View Full Version : Painting the OUTSIDE of a cast iron tub.
11-11-2005, 01:16 PM
We've got an old clawfoot cast iron bathtub. We've stripped the old paint from the outside of the tub. What is the best paint to use now? Should we use latex or oil? Should we prime it or not? (The inside of the tub is in perfect condition and does not need any work.)
11-11-2005, 02:06 PM
From the site:
Tub refinishing can cost an additional $500-$1000. Refinishing is a painting process that will repair defects in the porcelain. The interior of the tub is body-filled, sanded, acid-etched, primed, and painted. The exterior is sandblasted down to the original cast iron, and then primed and painted. The tub will look smooth and brand new again, but will not last nearly as long as a new cast iron clawfoot tub. In fact, a refinished clawfoot tub has to be treated much more gently than a new tub, so if you plan on using it on a regular basis, it would be much more economical to purchase a new clawfoot bathtub.
If I were going to paint the outside of the tub, I would consider epoxy paint. The material is a small cost. If the inside needs refinishing I would buy a tub that doesn't need refinishing.
If you can't sand blast to white metal it will soon show rust through the paint. You may be able to do a decent job if you use a primer that is designed to prevent the underlying rust from bleeding through.
11-11-2005, 02:57 PM
I agree with Bob NH.
Leave the inside alone..............
11-11-2005, 07:49 PM
I agree with the epoxy paint and primer. I'd suggest the spray cans of epoxy, you stand a better chance of a smooth finish, but don't let it break your heart if you are less than satisified with how it looks when you finish. Post back when it's finished, some of use would like to hear how it turns out.
11-29-2005, 11:07 AM
I painted an old stripped clawfoot cast iron tub about ten years ago, and it looks great now. No rust has spotted through the paint. I probably should have had the interior refinished, but meant to replace it at some point anyway, but haven't really needed to do it so far.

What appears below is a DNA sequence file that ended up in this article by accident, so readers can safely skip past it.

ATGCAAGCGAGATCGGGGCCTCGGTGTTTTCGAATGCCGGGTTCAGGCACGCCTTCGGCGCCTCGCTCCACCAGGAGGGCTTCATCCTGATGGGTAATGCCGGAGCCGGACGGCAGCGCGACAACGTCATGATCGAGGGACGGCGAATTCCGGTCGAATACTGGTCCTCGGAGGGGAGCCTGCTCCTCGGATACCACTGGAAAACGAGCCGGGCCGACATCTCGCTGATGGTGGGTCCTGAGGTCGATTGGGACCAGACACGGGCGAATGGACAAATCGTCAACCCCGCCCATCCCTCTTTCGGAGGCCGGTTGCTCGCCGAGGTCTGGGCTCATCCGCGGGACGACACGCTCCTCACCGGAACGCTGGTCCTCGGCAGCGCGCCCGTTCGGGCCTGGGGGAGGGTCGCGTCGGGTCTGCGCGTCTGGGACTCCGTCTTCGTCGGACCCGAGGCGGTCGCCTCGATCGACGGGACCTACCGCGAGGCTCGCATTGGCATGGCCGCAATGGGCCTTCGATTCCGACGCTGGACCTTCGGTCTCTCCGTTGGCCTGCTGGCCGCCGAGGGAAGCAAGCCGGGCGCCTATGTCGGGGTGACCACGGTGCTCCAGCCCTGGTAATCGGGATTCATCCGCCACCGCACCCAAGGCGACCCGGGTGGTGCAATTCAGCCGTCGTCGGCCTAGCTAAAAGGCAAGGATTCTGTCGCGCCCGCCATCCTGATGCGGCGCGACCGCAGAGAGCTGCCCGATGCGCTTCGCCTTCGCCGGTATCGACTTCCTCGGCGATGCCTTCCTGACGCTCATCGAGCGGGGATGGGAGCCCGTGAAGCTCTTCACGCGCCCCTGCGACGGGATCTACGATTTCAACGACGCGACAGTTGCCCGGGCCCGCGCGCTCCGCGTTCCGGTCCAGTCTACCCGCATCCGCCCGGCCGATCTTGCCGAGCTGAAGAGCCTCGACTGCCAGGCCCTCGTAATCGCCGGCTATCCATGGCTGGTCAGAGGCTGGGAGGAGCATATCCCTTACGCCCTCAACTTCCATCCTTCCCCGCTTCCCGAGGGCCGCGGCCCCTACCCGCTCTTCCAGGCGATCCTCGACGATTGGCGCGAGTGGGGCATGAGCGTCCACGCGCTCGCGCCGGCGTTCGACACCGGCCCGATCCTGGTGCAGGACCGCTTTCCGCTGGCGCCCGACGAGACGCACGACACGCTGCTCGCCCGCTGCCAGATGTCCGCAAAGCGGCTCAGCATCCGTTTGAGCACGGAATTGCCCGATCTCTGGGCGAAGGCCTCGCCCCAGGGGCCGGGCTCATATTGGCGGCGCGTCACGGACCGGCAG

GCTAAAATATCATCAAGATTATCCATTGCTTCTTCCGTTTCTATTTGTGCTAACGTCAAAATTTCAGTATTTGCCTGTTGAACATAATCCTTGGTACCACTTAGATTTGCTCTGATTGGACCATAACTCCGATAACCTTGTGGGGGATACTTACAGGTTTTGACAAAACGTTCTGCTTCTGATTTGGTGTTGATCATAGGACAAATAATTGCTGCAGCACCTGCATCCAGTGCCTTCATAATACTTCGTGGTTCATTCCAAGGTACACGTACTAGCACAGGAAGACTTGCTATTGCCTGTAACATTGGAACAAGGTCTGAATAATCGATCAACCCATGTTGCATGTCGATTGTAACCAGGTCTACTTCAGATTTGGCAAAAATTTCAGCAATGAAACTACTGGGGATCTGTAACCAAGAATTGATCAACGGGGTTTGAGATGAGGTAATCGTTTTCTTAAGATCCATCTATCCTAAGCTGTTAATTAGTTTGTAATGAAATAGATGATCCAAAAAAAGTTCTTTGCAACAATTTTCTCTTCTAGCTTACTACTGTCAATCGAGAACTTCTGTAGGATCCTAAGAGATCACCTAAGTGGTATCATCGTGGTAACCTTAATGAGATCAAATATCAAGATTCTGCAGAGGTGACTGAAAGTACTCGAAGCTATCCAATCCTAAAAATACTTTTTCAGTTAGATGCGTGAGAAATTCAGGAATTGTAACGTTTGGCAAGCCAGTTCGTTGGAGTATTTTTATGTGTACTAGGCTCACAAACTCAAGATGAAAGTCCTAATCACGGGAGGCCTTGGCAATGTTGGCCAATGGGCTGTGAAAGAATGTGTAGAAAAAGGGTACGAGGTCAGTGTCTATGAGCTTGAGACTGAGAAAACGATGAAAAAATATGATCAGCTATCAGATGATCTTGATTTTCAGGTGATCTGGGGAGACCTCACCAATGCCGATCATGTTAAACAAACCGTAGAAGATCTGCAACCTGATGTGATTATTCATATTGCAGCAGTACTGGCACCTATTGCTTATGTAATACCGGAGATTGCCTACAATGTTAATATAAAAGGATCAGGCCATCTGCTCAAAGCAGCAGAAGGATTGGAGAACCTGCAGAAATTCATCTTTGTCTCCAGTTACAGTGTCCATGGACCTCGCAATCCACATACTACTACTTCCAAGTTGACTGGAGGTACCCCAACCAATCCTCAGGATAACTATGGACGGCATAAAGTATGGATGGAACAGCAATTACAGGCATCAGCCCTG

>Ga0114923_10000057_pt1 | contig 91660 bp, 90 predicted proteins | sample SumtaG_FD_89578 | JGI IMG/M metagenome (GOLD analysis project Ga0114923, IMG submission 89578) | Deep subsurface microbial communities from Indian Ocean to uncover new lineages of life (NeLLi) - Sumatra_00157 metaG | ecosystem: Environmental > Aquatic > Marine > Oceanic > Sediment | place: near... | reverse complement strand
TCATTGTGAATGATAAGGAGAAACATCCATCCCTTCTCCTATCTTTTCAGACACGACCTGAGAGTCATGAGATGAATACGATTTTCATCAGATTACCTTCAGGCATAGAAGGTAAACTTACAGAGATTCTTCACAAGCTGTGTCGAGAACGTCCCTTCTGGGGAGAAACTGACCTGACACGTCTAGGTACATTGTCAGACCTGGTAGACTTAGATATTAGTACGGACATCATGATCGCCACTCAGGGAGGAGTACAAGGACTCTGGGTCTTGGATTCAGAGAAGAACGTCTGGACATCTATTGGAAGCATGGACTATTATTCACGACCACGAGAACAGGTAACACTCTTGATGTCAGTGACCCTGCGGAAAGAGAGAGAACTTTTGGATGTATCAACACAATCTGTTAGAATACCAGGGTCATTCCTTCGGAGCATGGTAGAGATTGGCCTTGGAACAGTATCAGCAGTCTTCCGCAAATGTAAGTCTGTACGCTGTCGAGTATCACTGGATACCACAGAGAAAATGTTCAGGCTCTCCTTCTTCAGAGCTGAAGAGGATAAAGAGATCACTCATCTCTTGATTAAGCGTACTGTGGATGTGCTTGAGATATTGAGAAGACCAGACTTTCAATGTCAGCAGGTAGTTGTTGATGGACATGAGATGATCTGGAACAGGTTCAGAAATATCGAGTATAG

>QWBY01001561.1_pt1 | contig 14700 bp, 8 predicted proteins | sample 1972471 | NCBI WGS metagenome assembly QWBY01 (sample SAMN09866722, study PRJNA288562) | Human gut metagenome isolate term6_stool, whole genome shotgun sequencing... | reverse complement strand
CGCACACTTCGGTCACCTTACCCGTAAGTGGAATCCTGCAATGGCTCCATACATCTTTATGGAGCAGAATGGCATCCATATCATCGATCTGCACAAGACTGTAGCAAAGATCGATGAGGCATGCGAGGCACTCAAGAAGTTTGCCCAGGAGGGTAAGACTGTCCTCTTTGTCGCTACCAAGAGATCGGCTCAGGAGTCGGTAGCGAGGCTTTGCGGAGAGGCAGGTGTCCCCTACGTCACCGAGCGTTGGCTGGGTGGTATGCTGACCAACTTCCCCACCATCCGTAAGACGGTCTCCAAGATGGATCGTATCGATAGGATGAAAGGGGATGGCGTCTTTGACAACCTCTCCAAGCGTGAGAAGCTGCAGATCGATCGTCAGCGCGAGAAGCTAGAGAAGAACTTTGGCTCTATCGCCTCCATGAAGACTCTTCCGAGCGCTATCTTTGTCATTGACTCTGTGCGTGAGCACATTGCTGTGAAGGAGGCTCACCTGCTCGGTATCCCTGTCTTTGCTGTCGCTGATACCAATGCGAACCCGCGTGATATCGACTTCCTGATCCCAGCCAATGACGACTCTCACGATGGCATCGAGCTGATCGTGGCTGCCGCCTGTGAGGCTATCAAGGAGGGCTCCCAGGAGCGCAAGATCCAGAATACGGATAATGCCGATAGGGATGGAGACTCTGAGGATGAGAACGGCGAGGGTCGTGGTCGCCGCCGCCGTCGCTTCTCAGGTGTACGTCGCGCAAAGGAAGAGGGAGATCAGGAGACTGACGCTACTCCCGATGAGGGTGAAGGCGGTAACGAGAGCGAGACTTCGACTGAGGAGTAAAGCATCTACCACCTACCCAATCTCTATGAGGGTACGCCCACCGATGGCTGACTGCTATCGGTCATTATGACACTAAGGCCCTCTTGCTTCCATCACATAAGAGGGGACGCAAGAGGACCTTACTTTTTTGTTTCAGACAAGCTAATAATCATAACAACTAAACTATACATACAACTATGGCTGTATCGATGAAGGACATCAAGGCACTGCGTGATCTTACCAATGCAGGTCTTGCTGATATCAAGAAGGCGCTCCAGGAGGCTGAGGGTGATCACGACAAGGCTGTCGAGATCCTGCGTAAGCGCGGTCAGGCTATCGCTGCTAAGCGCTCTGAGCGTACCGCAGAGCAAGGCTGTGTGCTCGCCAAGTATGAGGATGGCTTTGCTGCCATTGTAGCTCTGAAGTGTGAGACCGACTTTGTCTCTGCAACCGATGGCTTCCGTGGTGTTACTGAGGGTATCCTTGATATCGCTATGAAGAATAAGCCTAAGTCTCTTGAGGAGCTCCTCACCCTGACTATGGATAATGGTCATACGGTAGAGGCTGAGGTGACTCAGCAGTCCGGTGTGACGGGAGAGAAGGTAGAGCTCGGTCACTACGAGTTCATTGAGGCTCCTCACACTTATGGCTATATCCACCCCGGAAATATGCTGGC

I started with a coat of "red rustoleum", technically known as Rusty Metal Primer
Then I used two coats of rustoleums "Protective Enamel" http://www.rustoleum.com/product.asp?frm_product_id=18&SBL=1
I think I probably mixed two colors to get the light blue grey tone I wanted. I was very careful to let everything dry really well, carefully painted to the lip of the inside enamel, and followed all the instructions.
My Dad was the one who pointed me to the Rusty Metal Primer, and said that it used fish oil or something like that so it would smell awful when you applied it, and you shouldn't be cheap with it, but very liberal, and it would take forever to dry, so I needed to be patient. It wasn't *that* bad, and it has worked like a champ for the past 10 years. Also, I did all the application with a brush, so I could make sure I had a good coat everywhere. It's not a glossy smooth surface, but that wasn't what I was expecting, and it looks like what it is - a vintage tub.